Property Buyers are Debt Collectors for the ATO

Contracts entered into on or after 1 July 2017 will be subject to the new Foreign Resident Capital Gains Withholding (FRCGW) rate and threshold.

The threshold for real property disposals has been lowered from $2 million to $750,000 and the FRCGW withholding tax rate has been increased from 10% to 12.5%.


 The FRCGW scheme was introduced in July 2016 to assist in the collection of foreign residents’ tax. It only applies if the vendor is deemed to be a relevant foreign resident under the legislation.

What does this mean?

If you are an Australian resident selling property for $750,000 or more you will be required to obtain a clearance certificate from the ATO to be provided to the purchaser on or before settlement. If a clearance certificate is not provided, the purchaser will be required to withhold 12.5% of the purchase price on the vendor’s behalf and pay this amount to the ATO immediately following settlement. If the purchaser fails to do so they may be liable to pay a penalty equal to the amount required to be withheld.

Once a clearance certificate is granted it will be valid for twelve (12) months.

In some circumstances a Variation Application can be made by the vendor to seek that the 12.5% withholding tax rate is reduced to reflect the tax liability associated with the transaction (for example, if the vendor is selling at a loss).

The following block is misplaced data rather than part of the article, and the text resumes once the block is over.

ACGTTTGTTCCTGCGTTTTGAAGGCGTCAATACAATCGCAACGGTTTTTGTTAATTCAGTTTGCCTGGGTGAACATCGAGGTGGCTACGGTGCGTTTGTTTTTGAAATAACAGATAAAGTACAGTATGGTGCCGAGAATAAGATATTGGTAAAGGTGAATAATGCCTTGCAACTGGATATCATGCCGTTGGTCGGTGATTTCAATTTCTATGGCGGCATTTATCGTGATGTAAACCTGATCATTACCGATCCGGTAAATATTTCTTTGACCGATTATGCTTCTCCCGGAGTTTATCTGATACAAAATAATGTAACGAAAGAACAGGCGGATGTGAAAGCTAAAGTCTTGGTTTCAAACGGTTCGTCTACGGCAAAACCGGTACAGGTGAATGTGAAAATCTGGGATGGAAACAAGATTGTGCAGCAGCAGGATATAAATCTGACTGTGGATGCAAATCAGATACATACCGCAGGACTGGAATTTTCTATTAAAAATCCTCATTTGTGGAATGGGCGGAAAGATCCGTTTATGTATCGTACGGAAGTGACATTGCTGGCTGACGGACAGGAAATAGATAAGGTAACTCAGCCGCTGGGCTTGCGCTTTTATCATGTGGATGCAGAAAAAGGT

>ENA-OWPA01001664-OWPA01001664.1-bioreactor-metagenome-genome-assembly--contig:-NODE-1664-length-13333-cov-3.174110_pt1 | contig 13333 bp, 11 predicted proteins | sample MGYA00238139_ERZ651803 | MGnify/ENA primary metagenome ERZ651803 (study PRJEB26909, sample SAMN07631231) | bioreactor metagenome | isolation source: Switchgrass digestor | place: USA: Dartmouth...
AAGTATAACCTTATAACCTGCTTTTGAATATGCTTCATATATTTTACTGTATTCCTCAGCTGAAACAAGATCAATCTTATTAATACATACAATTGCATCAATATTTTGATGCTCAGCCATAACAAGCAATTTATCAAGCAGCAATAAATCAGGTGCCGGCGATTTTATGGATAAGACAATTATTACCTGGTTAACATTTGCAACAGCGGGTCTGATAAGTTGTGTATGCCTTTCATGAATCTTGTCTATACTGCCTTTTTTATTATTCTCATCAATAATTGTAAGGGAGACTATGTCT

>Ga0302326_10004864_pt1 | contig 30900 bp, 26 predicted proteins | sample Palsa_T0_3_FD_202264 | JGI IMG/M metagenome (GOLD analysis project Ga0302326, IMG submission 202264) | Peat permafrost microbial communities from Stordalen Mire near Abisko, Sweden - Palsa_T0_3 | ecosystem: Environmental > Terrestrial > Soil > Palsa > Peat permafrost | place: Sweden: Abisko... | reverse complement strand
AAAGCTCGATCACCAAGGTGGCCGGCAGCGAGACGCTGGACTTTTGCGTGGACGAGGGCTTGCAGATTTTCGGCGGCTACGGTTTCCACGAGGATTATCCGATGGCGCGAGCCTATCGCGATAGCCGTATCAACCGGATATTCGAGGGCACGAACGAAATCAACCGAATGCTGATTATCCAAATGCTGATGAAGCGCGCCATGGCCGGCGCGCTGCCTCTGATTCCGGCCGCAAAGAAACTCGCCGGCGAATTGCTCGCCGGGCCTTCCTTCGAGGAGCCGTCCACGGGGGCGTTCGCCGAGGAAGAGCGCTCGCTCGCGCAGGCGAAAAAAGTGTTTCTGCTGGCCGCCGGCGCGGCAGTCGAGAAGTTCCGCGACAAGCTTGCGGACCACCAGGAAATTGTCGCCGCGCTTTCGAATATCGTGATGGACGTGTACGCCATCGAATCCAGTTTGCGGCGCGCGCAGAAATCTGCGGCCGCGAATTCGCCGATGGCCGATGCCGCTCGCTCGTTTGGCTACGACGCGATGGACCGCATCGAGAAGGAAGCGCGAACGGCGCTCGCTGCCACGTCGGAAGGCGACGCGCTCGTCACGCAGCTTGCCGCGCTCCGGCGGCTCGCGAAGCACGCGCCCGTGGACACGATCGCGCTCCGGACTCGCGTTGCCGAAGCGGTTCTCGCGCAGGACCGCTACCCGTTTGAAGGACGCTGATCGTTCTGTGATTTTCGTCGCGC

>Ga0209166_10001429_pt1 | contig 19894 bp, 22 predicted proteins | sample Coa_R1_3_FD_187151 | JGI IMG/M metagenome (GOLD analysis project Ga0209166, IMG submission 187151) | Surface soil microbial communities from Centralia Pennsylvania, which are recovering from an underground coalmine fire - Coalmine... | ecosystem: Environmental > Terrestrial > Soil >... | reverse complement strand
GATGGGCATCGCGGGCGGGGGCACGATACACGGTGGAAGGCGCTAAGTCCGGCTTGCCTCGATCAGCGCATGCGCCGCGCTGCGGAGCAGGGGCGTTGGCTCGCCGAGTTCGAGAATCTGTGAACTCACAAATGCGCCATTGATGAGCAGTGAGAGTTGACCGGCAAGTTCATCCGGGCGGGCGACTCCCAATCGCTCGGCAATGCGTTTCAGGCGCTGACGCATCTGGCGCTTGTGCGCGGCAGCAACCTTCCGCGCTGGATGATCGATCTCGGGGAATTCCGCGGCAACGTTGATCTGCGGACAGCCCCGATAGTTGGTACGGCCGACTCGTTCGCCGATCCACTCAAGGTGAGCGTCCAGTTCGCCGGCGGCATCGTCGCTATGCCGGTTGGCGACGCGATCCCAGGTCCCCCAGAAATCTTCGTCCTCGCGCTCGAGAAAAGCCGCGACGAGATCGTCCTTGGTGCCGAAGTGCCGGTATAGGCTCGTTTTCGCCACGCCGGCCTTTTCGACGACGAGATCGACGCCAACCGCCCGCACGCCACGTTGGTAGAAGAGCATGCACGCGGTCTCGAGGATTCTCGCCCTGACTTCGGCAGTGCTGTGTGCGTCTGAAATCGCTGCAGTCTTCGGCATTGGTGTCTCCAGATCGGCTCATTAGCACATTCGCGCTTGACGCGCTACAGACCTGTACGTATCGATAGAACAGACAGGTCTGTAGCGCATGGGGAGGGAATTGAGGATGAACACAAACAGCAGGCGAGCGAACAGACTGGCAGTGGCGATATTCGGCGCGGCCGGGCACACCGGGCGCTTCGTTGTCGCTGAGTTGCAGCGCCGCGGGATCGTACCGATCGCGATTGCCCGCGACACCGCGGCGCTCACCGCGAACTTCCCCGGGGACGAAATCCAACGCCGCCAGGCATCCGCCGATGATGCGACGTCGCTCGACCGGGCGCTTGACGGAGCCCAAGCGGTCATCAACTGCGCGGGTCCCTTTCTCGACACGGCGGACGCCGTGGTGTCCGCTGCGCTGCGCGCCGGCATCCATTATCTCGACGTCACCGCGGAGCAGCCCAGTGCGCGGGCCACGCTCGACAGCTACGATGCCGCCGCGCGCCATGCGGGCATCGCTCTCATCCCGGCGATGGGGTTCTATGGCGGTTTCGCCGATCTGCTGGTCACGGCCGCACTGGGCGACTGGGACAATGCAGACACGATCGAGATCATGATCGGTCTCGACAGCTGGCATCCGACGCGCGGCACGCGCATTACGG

What does it apply to?

The FRCGW legislation applies to taxable Australian real property including:

  • Real property situated in Australia including vacant land, buildings, residential and commercial property;
  • Mining, quarrying or prospecting rights;
  • Lease premiums paid for the grant of a lease over real property in Australia;
  • Indirect Australian real property interests in Australian entities, whose majority of assets consist of the abovementioned asset types; and
  • An option or right to acquire any of the above asset types.

This change in legislation has the potential to affect many more property transactions than it did in the past and is an important step in the conveyancing process.

For more information in relation to whether your property transaction is affected by the above legislation or for assistance in the purchase or sale of property, please do not hesitate to contact the Commercial, Property and Conveyancing Team at your Gold Coast Lawyers, McLaughlins Lawyers.

Author: Alex Hamlyn

Director: Ian Kennedy

Date: 09/08/2017